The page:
Jake’s in trouble.
He’s violated YouTube Community Guidelines, and not for the first time. He is posting unwanted and copywritten material in a pervasive and persistent manner to the popular site. He’s pretty freaked. We didn’t know for a couple of reasons. 1. Who reads the fine print? 2. Jake doesn’t check his email 3. We’re terrible parents
We hadn’t seen him in a few days because he was on a church retreat. The first thing he did when we saw him was tell us that his video editor was broken. I looked at his device, and saw the restriction. I checked his email account, and that’s when I found the explanation (below). In the message from YouTube, they cite his violation and award him Strike 2 – which is a two week moratorium from posting new videos.The scary part is that a third strike may result in his channel being taken away. That would crush him.
Granted, most of his videos are just videos he’s either filmed from the computer, or short clips he’s grabbed from various sites and altered slightly to make them his own. It’s obviously not his work. It’s obviously repetitive, but then again he’s got autism and has an obsessive personality. Repetitive is kind of his thing. But he’s just as obviously not trying to drive people from the site, and in fact is enjoying a boost in subscribership. As of this writing, he’s got 254 subscribers! He couldn’t be more proud of himself.
I have used the “appeal form” provided by YouTube, but that’s little more than a blank field to be filled in by very few allowable characters, where I tried my best to convey that Jake has a developmental disorder, that he hasn’t been spamming anyone on purpose, and that I’ve educated him regarding copyright law. I don’t need his two week suspension lifted, but I would like at least his second strike removed. In fact, I think a two week suspension will help the lesson sink in. I sent my appeal on Sunday, but haven’t received a reply to date.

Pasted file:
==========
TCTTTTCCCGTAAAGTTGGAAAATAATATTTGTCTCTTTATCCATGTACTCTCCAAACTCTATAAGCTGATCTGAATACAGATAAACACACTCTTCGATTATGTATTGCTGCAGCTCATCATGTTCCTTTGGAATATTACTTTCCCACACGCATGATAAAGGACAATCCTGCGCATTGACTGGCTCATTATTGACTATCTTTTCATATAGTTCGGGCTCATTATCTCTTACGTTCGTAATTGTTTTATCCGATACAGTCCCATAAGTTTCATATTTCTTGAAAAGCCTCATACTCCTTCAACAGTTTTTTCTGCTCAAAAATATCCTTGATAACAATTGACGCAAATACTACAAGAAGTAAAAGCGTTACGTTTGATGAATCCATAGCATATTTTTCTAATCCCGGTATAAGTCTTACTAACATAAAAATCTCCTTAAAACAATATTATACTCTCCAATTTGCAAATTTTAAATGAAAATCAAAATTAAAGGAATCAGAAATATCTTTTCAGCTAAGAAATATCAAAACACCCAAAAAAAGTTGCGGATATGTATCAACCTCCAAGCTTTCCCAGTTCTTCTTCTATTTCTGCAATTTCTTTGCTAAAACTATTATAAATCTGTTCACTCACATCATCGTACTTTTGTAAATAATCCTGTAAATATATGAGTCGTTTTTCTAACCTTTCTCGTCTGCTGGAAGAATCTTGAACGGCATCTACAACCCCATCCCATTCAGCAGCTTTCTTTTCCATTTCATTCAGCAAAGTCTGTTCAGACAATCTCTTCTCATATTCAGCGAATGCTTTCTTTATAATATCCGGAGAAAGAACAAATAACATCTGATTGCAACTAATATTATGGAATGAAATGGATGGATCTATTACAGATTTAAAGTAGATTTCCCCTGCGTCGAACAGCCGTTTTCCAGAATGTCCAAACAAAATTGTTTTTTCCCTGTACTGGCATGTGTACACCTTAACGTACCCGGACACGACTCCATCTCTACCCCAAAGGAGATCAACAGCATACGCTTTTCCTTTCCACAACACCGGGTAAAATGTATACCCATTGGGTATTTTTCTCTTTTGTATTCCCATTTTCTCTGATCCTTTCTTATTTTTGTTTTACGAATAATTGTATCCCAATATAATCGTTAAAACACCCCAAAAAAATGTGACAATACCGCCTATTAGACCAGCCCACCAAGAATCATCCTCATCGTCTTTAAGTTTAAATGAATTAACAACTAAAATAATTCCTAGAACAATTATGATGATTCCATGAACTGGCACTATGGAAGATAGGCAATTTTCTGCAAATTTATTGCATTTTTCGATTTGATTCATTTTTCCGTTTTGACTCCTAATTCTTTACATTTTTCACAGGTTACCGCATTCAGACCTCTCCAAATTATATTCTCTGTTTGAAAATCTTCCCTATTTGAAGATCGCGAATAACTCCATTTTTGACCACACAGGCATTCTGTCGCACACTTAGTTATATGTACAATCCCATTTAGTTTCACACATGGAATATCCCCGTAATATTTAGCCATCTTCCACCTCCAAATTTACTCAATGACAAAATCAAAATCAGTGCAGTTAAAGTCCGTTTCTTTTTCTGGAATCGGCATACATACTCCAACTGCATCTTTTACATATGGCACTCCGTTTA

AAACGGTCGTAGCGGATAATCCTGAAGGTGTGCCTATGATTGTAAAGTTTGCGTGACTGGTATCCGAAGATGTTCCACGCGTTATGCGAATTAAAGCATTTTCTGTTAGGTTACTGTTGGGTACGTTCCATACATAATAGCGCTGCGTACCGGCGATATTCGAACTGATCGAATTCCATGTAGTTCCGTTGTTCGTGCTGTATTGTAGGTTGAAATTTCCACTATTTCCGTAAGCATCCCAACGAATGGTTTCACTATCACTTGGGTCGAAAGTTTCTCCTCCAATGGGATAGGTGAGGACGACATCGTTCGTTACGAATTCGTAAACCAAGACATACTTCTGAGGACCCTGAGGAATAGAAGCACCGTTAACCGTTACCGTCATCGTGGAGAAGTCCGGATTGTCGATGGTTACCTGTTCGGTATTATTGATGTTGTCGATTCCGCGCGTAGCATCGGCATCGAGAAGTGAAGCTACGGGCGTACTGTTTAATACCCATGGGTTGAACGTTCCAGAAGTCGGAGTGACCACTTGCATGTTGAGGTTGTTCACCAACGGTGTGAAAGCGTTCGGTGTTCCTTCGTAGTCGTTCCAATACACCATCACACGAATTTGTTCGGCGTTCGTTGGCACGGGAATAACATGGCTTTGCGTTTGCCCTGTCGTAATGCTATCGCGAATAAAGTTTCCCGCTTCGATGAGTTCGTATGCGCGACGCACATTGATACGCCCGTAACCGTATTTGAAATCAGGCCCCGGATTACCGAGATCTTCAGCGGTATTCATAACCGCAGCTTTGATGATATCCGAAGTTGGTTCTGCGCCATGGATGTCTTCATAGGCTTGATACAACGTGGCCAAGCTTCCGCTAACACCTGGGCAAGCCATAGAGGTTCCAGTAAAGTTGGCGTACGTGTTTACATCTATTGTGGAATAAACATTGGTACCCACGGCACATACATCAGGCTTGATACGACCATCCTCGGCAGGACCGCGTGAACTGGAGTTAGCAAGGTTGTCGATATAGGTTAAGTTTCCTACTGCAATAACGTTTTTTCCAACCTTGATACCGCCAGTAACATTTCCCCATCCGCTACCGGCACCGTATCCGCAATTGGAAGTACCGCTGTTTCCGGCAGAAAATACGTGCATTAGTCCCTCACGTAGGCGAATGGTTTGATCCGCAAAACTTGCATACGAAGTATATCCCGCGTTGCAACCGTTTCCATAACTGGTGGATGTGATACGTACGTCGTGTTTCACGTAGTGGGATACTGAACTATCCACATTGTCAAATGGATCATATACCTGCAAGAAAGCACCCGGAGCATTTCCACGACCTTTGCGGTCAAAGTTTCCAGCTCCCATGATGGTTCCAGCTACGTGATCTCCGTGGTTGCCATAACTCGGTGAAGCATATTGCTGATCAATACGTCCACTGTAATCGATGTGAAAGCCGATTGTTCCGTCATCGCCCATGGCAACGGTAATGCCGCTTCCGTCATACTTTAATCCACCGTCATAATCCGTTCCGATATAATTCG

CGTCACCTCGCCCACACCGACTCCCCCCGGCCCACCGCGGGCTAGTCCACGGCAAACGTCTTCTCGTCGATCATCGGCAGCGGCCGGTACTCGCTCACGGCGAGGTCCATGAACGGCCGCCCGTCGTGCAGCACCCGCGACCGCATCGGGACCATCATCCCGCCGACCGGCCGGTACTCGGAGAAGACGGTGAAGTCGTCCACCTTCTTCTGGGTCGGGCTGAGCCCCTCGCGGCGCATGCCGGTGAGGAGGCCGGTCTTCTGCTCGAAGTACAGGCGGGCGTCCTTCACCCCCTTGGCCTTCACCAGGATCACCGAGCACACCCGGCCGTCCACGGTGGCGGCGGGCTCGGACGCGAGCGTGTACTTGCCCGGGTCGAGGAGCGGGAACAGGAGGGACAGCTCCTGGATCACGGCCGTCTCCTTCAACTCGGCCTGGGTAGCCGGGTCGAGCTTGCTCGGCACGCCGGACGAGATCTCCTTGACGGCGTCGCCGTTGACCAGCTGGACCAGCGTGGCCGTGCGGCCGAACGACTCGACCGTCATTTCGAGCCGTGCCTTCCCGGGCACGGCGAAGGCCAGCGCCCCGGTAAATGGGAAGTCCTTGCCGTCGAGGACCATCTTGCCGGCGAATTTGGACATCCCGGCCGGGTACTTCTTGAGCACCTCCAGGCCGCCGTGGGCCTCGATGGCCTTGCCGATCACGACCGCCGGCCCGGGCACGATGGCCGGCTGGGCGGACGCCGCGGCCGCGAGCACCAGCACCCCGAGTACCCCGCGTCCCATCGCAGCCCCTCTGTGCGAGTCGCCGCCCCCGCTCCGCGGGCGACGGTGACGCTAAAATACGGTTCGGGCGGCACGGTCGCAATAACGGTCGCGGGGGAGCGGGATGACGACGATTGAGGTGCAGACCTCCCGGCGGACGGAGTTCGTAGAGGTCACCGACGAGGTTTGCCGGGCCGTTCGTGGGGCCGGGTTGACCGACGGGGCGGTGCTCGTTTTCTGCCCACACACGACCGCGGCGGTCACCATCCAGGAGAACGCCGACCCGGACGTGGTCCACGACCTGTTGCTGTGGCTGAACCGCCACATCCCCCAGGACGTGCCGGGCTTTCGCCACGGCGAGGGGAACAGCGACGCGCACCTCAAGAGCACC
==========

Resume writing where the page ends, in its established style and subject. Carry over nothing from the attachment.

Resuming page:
This has been a good lesson in never getting lax when it comes to knowledge of what your kids are doing online. Do we watch what Jake is posting? Yes, but everything has always been so innocent. We have talked to him about not posting videos that he has taken from other places and have even removed some videos like this in the past. He doesn’t fully understand what we mean by this, so he finds himself doing it again unwittingly. Ah, the ever-present task of parenting.
I can’t seem to get through to him that his most popular videos are the ones that he’s taken himself, and of “real” things. Nobody wants to watch most of his videos except himself, but I guess there’s a certain courage to that. Too often we create for the praise or support of others – Jake does what makes Jake happy. End of story.
But, if what makes you happy is against the rules – it’s time to learn that lesson. And learn he has. He’s in a panic now, afraid that the “YouTube Man” is going to take his channel. He says he’s sorry and that he won’t ever post an MGM video again. The real question is: what’s is it about kids getting on and off the bus for ten minutes that made 46,000+ people watch the video??
To be continued…